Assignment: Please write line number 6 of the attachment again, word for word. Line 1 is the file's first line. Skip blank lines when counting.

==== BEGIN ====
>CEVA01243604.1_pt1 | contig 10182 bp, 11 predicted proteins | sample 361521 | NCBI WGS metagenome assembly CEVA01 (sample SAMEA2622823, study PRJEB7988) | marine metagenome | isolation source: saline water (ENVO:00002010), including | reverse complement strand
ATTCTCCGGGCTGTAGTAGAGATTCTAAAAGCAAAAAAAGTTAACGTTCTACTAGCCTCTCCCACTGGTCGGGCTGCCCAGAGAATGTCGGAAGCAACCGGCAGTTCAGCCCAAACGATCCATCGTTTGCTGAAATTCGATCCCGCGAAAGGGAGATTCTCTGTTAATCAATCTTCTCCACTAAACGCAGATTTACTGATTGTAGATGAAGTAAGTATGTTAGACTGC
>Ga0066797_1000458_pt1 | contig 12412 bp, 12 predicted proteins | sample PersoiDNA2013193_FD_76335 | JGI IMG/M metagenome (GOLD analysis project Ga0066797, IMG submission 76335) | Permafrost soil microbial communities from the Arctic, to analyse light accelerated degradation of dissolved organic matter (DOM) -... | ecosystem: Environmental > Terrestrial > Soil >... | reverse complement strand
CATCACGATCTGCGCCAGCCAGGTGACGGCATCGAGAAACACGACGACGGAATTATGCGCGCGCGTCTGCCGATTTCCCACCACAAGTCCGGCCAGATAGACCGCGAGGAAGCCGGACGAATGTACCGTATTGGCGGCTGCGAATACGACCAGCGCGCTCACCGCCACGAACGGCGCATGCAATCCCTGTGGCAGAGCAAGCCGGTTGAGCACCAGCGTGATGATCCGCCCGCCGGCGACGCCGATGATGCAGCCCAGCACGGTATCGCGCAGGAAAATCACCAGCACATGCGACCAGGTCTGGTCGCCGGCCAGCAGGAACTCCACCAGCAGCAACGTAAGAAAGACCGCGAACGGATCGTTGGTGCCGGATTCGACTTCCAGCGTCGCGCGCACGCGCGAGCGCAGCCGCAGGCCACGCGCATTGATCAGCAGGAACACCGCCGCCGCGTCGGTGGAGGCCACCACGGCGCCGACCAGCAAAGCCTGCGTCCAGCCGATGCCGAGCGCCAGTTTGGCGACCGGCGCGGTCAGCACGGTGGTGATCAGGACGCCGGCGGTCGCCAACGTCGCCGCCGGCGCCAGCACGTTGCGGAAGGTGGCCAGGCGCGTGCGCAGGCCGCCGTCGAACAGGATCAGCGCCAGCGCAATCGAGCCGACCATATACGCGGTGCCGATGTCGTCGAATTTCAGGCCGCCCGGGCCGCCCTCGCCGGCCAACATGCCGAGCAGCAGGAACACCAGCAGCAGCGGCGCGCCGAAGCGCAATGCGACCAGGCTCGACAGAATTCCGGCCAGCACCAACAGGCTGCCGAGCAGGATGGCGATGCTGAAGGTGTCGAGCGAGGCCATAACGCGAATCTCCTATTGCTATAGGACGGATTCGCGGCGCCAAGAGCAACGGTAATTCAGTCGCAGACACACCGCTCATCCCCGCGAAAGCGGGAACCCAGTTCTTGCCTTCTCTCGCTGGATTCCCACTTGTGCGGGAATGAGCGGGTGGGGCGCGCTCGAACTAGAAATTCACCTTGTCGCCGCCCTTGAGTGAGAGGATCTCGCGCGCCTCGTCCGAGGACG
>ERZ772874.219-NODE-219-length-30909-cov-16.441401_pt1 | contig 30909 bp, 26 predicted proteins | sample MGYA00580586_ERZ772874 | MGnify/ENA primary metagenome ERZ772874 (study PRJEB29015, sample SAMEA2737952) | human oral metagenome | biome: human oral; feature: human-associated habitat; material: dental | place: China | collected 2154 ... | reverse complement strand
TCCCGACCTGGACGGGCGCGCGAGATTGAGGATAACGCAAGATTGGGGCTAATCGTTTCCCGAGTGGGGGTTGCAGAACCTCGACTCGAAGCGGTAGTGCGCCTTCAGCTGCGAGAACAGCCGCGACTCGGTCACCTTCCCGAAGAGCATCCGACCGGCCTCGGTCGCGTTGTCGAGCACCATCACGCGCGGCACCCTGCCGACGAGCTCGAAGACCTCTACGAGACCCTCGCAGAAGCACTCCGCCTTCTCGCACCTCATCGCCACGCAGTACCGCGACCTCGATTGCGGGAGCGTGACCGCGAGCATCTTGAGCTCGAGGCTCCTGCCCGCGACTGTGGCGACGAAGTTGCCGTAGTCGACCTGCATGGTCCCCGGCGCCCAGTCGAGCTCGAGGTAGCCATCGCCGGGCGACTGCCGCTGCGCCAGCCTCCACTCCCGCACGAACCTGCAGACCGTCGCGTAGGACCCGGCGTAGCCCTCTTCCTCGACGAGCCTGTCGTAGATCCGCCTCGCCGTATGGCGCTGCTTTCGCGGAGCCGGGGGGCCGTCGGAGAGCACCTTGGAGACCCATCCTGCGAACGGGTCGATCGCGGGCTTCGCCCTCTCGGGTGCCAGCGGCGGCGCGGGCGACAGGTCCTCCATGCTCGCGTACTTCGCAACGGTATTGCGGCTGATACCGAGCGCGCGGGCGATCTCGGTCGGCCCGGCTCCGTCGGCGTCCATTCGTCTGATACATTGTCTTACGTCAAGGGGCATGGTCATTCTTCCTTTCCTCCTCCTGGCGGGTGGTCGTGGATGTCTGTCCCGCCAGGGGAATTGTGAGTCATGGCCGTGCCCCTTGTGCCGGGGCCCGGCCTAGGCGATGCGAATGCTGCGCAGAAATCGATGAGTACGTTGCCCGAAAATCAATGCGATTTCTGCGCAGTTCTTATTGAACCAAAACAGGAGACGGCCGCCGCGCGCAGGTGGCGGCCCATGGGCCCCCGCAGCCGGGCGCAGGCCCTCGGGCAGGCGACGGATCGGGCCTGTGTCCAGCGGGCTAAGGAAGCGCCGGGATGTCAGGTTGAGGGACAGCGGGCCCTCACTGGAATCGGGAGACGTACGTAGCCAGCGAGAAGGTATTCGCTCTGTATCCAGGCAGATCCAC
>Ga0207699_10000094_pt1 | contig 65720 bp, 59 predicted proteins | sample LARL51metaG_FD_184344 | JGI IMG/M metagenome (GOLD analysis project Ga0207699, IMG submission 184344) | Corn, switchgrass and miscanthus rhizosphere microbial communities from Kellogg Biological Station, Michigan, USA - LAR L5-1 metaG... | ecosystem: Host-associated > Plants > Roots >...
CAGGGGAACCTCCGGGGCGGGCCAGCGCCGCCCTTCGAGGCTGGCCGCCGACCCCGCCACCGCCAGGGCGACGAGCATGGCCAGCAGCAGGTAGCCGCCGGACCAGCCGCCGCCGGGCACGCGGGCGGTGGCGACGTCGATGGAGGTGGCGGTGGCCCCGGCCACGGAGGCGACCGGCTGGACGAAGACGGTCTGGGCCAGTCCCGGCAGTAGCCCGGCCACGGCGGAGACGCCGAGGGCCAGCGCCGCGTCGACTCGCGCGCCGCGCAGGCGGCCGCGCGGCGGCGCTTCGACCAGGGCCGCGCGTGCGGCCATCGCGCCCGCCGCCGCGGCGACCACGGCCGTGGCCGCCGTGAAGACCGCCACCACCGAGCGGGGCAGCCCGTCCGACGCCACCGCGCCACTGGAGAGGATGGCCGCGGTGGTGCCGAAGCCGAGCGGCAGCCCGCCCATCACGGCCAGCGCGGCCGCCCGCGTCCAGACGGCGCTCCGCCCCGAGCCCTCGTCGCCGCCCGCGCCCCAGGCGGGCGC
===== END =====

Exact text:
TCCCGACCTGGACGGGCGCGCGAGATTGAGGATAACGCAAGATTGGGGCTAATCGTTTCCCGAGTGGGGGTTGCAGAACCTCGACTCGAAGCGGTAGTGCGCCTTCAGCTGCGAGAACAGCCGCGACTCGGTCACCTTCCCGAAGAGCATCCGACCGGCCTCGGTCGCGTTGTCGAGCACCATCACGCGCGGCACCCTGCCGACGAGCTCGAAGACCTCTACGAGACCCTCGCAGAAGCACTCCGCCTTCTCGCACCTCATCGCCACGCAGTACCGCGACCTCGATTGCGGGAGCGTGACCGCGAGCATCTTGAGCTCGAGGCTCCTGCCCGCGACTGTGGCGACGAAGTTGCCGTAGTCGACCTGCATGGTCCCCGGCGCCCAGTCGAGCTCGAGGTAGCCATCGCCGGGCGACTGCCGCTGCGCCAGCCTCCACTCCCGCACGAACCTGCAGACCGTCGCGTAGGACCCGGCGTAGCCCTCTTCCTCGACGAGCCTGTCGTAGATCCGCCTCGCCGTATGGCGCTGCTTTCGCGGAGCCGGGGGGCCGTCGGAGAGCACCTTGGAGACCCATCCTGCGAACGGGTCGATCGCGGGCTTCGCCCTCTCGGGTGCCAGCGGCGGCGCGGGCGACAGGTCCTCCATGCTCGCGTACTTCGCAACGGTATTGCGGCTGATACCGAGCGCGCGGGCGATCTCGGTCGGCCCGGCTCCGTCGGCGTCCATTCGTCTGATACATTGTCTTACGTCAAGGGGCATGGTCATTCTTCCTTTCCTCCTCCTGGCGGGTGGTCGTGGATGTCTGTCCCGCCAGGGGAATTGTGAGTCATGGCCGTGCCCCTTGTGCCGGGGCCCGGCCTAGGCGATGCGAATGCTGCGCAGAAATCGATGAGTACGTTGCCCGAAAATCAATGCGATTTCTGCGCAGTTCTTATTGAACCAAAACAGGAGACGGCCGCCGCGCGCAGGTGGCGGCCCATGGGCCCCCGCAGCCGGGCGCAGGCCCTCGGGCAGGCGACGGATCGGGCCTGTGTCCAGCGGGCTAAGGAAGCGCCGGGATGTCAGGTTGAGGGACAGCGGGCCCTCACTGGAATCGGGAGACGTACGTAGCCAGCGAGAAGGTATTCGCTCTGTATCCAGGCAGATCCAC